We ask for a second time, is it possible for a true Christian to forfeit their salvation, under certain circumstances? I started answering this question in our last Little Lesson.
We’ve looked at 1 Corinthians 6:9-10 where Paul definitely says that certain categories of people who are involved in the most grievous types of sin as a lifestyle—as a practice—will not inherit the kingdom of God.
Can a True Christian Stop Following Jesus?
Obviously, Christians could revert back to those lifestyles. Christians could become adulterers. They could become thieves. They could become idolaters.
Paul says in 1 Corinthians 6:11, “Such were some of you.” This doesn’t characterize you anymore. You’re no longer unrighteous. You’re no longer fornicators and adulterers and idolaters and homosexuals and drunkards and revilers and swindlers. You repented. You were born again. You are new creations in Christ Jesus.
But that does not preclude the possibility that a dog can return to his vomit (2 Peter 2:22), to borrow a Biblical phrase that warns Christians about going back to their former lifestyles. We find many times in Scripture these admonishing statements to continue in the faith and strive to enter through the narrow gate. The second phrase is right from the lips of Jesus.
There are just plenty of reasons to believe from New Testament, Old Testament scriptures that it’s possible for Christians to stop believing, stop following, go back into their old ways and, at some point in time, resisting the discipline of the Lord, resisting the Holy Spirit and His conviction, that God would say, “Okay. If that’s what you want.”
But it’s not easy to lose your salvation. You don’t just lose it like you lose your car keys.
What about those folks who say that you can’t possibly forfeit your salvation? Well, they have their proof texts. They don’t have nearly as many, by the way. But as I said in our previous Little Lesson, you don’t decide this issue by seeing who has the most scriptures. You see who can harmonize their proof texts with the opposite viewpoint’s proof texts.
Probably the most common scripture that’s quoted by those who say it’s impossible for Christians to ever forfeit their salvation is John 10. Jesus says,
My sheep hear My voice, and I know them, and they follow Me; and I give eternal life to them, and they will never perish; and no one will snatch them out of My hand. My Father, who has given them to Me, is greater than all; and no one is able to snatch them out of the Father’s hand. – vv. 27-29
Well, that does sound like the believer is quite secure. Once you got it, as one guy said, it’s like a tattoo. Even if you regret it and would like to get rid of it, it’s too late. You’re stuck with it.
Once Saved, Always Saved?
So people will say, “There it is! Eternal security for the believer. Once saved, always saved! I’ve got my verse.”
Ok, but harmonize that verse now with the scores of other verses that would bring some balance to your position and maybe help us better understand exactly what it was that Jesus was promising here! It seems to me the emphasis in these verses is, “No one will be able to snatch them out of my hand.” That is nobody is going to be able to steal you from God’s love and care, from the salvation and the forgiveness that He’s granted you. Nobody can take that from you.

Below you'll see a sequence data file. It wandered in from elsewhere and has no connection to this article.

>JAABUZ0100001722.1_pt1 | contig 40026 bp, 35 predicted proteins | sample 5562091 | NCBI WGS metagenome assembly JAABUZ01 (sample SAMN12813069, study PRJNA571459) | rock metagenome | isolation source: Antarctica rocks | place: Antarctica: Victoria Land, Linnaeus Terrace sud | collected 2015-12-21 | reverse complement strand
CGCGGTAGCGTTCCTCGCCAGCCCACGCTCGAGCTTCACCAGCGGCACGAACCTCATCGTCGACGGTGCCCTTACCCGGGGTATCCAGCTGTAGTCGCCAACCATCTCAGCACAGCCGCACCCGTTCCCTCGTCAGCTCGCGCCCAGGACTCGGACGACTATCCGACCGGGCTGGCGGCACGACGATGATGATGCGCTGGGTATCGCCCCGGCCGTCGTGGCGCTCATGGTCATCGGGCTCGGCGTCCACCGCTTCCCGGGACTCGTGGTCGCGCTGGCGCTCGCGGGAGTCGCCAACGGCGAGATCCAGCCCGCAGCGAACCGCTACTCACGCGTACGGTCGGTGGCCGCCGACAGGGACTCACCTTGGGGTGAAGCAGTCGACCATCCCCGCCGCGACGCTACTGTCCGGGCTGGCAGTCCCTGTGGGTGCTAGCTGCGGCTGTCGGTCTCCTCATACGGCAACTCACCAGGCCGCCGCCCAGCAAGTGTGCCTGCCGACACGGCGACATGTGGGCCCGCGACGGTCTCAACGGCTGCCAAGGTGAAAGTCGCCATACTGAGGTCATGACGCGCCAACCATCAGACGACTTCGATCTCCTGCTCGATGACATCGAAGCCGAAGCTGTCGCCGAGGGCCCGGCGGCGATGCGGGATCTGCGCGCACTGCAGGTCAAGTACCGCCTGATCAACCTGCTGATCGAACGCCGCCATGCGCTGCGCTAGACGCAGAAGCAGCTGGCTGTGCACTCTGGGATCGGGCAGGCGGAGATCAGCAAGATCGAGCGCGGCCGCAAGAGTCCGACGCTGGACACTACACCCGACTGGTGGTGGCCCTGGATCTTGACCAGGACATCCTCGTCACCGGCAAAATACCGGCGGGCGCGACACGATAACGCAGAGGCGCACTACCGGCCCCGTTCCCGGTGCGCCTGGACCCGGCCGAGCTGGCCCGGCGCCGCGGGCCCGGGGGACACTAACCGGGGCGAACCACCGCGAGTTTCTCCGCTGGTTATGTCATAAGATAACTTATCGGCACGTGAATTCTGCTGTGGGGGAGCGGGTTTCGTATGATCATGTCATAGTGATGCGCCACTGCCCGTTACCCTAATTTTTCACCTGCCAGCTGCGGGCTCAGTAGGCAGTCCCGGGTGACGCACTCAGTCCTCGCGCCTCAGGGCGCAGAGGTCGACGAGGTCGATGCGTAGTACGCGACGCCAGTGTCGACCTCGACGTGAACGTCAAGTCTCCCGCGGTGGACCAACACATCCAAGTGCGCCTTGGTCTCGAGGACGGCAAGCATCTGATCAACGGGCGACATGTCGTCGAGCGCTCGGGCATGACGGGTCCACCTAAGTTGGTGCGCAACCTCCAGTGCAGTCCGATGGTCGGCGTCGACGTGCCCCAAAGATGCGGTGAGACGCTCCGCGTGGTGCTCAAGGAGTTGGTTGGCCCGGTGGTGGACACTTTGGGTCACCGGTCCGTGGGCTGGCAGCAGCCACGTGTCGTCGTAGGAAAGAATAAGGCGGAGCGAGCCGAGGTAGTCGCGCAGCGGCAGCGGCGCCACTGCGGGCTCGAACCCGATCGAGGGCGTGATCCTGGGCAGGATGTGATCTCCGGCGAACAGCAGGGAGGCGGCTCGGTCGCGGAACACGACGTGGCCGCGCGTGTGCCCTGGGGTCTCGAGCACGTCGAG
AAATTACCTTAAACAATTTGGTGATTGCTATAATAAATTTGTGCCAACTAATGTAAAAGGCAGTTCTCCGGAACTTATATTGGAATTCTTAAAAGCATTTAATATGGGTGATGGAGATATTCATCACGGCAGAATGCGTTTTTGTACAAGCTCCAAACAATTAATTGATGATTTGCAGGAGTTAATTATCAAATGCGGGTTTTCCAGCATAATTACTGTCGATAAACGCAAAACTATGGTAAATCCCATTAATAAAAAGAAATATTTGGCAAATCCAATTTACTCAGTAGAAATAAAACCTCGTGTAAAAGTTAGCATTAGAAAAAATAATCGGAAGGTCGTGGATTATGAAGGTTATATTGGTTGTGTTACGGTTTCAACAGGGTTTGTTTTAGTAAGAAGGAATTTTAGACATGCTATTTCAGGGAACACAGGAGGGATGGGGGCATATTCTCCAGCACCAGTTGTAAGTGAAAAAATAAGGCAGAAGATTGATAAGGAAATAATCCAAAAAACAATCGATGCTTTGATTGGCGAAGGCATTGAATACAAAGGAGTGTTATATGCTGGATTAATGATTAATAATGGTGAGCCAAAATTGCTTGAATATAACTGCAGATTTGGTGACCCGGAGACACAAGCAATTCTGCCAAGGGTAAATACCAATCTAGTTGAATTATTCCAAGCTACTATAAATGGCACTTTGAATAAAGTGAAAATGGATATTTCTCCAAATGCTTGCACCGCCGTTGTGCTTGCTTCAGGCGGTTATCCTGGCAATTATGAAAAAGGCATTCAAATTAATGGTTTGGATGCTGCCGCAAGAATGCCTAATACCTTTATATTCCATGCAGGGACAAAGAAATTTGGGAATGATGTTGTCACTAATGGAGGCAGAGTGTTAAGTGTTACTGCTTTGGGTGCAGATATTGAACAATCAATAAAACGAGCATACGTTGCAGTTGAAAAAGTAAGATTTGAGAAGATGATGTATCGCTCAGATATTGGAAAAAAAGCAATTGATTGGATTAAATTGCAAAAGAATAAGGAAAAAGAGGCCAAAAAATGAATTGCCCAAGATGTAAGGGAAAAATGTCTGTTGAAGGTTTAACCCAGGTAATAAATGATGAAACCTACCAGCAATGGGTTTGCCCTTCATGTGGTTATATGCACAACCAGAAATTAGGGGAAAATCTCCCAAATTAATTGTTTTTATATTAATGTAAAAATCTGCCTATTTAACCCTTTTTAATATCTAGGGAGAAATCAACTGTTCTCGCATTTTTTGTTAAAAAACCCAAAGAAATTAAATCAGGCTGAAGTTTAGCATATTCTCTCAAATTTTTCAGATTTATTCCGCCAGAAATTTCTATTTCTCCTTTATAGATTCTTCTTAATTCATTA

However, balancing that with so many other scriptures that would bring some balance, you can walk away if you want to.
I don’t have a dog, but if I did, I could say to my dog, “I think you’re a great dog! No one’s ever going to steal you from my house. No, sir! I’ll be watching you closely. You’re safe as long as you’re in my house. I’m not going to let any thief or dog snatchers get you. I’m going to feed you, take care of you. I love you. You’re sticking with me til the end, my dog.”
This may all be true, but it does not exclude the possibility of my dog saying to himself, or herself, “I’m out of here! I don’t like staying with David. There are greener pastures. There are nicer neighbors I’ve been noticing who would probably take a little better care of me.”
My dog has freewill and I can’t change that. It’s not a robot dog. It’s a freewill dog, as all dogs are.
A Balanced View
Again, we have to balance John 10. I mentioned Colossians 1 in the last Little Lesson. Here’s one of the many proof texts Paul writes:
Yet He has now reconciled you in His fleshly body through death, in order to present you before Him holy and blameless and beyond reproach—if indeed you continue in the faith firmly established and steadfast, and not moved away from the hope of the gospel that you have heard, which was proclaimed in all creation under heaven, and of which I, Paul, was made a minister. – vv. 22-23
Note the conditional “if”. There are so many scriptures like this.
The Olivet Discourse
I would direct your attention to the Olivet Discourse as well. Jesus was talking to his closest disciples, Peter, James, John and Andrew. Just those four, and no more according to Mark’s gospel. It was very clear, though, from the other synoptic gospels that it was definitely not Jesus speaking to crowds. It was Jesus speaking to his closest disciples. He emphatically warned them that they wanted to make sure that they would be ready when He returned. Because the consequences of them not being ready were very, very dire.
I’ll conclude answering this question in the next Little Lesson. We’ll look at the Olivet Discourse where Jesus told about all of the future things that are going to come to pass and his second coming. He spent a lot of time warning his disciples, “Make sure you’re ready for this because, if you’re not, you’ll be thrown into that place where’s weeping and gnashing of teeth.” Talking to Peter, James, John and Andrew. Something to think about.
Thanks for joining me! Hope to see you next time. God bless.